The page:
Just about this time, from his job, Daddy did get family coverage, probably Blue Cross, but that had nothing to do with our mother's problems, which, socio-economically, were ours. When I told the attendance clerk at school that I had had to stay home because my mother was sick, she said that in order to come back I still needed an 'excuse' from her. The gym teacher said that in order to get free uniform gym clothes (blue shirt and short bloomers) I just had to bring a request from my mother, but my mother got mad at the idea of begging for gym clothes. I am sure that many thousands of girls have found themselves in the same dilemma. You can't blame school for having no imagination, and you must, in the more recent lingo, just suck it up. Because of my earlier upbringing, it never occurred to me to forge a note from my mother (and besides there'd be hell to pay if she found out: my shame would be hers). I knew that other kids in the tract stuffed paper up the coin-return of the public telephone, but I never was tempted to do it. It was a low thing to do. What would the grandparents think of it?
And through all of this (except when the electricity was cut off) I had a phonograph and classical music recordings to listen to, I had books (including, to be candid, my mother's Doubleday Book Club novels—sent before her subscription was cancelled, as well as better things), and I had drawing materials, even though, from time to time, we certainly were malnourished. Later I couldn't help but respond to Edna St. Vincent Millay's statement that they had all the luxuries but none of the necessities. I'd guess now that she, too, had some luxuries but less of what most people regard as necessities. Certainly, like Miss Millay, I was egoistic. It did not occur to me to wonder what were the luxuries that my sister (let alone the little ones) craved. Sometimes I let myself think that, since they were free to play, and I was trying to create a week's menus that could be provisioned for a set sum or getting clothes washed and ironed, I had earned my special position. Considered in terms of tit for tat, that was so, but it is bad for every eldest child that has to play that role. Disciplining the little ones as well as I could was bad for us all, and it is bad for every child that has to do it for a protracted period. My sister was cooperative, and Daddy was good to both of us, but she was too young to help control the little ones. That she and I survived this insecure period surely was due to our happy beginnings, perhaps even to our mother's better health during our gestation.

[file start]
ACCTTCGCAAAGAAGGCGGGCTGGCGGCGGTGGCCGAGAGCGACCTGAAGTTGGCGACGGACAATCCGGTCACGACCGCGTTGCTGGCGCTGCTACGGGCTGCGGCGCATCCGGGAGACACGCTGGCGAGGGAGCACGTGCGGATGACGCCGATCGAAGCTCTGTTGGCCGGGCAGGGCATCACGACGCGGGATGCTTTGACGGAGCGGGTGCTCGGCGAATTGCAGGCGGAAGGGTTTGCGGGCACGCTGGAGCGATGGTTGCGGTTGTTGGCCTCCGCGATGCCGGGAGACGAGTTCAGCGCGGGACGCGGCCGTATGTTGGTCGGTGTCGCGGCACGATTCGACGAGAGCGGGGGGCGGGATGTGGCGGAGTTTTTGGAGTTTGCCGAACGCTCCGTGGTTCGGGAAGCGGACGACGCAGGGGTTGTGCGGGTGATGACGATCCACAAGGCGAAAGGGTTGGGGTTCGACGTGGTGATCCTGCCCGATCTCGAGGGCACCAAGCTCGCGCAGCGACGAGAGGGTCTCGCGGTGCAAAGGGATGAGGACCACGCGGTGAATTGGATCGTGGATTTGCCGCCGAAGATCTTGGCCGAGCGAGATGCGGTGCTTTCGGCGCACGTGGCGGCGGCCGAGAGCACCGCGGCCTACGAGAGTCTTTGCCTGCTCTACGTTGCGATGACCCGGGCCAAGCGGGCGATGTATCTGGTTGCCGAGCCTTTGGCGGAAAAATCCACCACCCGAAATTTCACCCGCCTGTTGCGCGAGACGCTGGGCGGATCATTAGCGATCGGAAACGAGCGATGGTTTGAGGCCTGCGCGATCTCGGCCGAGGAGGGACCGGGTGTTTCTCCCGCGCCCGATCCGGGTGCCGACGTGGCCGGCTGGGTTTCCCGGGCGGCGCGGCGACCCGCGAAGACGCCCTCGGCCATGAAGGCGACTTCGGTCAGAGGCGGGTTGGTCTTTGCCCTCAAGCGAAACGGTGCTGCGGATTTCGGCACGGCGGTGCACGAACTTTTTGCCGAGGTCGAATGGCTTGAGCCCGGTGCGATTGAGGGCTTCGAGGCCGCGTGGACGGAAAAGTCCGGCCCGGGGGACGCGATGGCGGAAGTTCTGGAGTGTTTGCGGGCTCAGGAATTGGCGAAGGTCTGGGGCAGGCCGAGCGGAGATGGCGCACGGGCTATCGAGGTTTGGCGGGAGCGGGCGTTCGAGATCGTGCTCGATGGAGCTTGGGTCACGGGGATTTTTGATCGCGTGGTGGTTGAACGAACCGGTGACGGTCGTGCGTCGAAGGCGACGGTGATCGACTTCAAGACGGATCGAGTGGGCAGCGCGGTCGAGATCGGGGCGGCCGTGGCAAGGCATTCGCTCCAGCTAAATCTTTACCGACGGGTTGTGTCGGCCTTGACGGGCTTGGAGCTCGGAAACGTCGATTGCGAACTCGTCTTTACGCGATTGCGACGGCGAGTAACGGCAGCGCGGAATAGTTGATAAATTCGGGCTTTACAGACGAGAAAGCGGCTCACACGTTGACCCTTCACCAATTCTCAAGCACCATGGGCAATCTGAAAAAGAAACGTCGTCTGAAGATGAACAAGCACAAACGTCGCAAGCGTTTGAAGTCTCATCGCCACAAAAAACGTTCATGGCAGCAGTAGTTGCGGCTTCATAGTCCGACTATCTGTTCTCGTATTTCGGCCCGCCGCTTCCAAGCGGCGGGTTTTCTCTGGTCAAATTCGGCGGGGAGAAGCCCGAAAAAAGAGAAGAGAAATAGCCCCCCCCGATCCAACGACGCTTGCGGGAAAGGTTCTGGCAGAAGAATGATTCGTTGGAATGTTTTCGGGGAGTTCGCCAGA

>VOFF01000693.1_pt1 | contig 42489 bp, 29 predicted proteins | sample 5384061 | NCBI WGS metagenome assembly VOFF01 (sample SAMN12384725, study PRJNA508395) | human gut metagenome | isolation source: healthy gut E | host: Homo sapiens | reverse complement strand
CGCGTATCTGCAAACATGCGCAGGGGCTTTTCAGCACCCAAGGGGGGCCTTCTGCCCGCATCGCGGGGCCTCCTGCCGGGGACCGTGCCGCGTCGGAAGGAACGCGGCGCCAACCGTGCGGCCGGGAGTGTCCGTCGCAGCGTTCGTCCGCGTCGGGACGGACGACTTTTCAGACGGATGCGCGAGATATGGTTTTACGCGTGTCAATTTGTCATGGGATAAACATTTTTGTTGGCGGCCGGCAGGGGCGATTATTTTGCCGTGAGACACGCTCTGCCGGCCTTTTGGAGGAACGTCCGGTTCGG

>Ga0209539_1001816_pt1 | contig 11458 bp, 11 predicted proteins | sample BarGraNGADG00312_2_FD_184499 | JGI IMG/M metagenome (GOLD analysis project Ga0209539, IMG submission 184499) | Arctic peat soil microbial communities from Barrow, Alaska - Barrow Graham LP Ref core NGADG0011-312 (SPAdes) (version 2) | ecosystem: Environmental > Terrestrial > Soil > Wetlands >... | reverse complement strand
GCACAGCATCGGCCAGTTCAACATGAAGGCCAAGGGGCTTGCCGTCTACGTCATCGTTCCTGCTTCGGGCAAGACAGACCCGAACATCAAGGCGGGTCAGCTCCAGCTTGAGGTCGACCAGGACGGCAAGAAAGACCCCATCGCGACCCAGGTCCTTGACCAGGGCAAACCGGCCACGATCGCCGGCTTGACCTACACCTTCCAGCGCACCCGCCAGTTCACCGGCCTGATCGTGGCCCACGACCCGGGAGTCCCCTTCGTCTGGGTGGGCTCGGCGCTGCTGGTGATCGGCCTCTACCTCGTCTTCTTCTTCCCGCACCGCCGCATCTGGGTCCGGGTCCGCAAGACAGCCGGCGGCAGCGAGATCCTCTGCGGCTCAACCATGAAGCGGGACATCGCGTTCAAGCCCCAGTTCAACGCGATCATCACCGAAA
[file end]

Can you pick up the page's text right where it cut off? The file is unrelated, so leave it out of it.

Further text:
Neither one of us knows how the half-Sheltie, Viffy II, came through the early months of 1947, but she did. One of Daddy's fellow workers at Swan's had children the right size for our rocking horses, which thus found a new home; perhaps the cradles did, too.Neither of us knows when Daddy began to bring home chute-damaged merchandise from his job in the basement of Swan's 10th Street Market. This was legitimate. All the guys did, and with permission. It couldn't be sold, and it wouldn't be picked up for return. Cans and bottles without labels (we learned to read the codes stamped on the bottom of the can), flour and powdered milk and corn meal that had tears or punctures in the sacks, even pet food for Viffy II and Comet. Less often, but often enough, we got sugar this way. For bread, I had only to find cubes of live yeast at the grocery that were not outdated: we had a good, old cookbook. The first batches were not very good, but thereafter I made good loaves of bread and some dinner or breakfast rolls at least once a week. It takes a lot of breadmaking to use fifty or even 20 pounds of flour. It was a great help to have this mystery canned food, though no one likes canned peas very much and I certainly do no like canned sauerkraut. Spam, it must be admitted, chipped beef, and corned-beef hash were most useful. There were no food stamps at the time, and surplus foods were much less varied.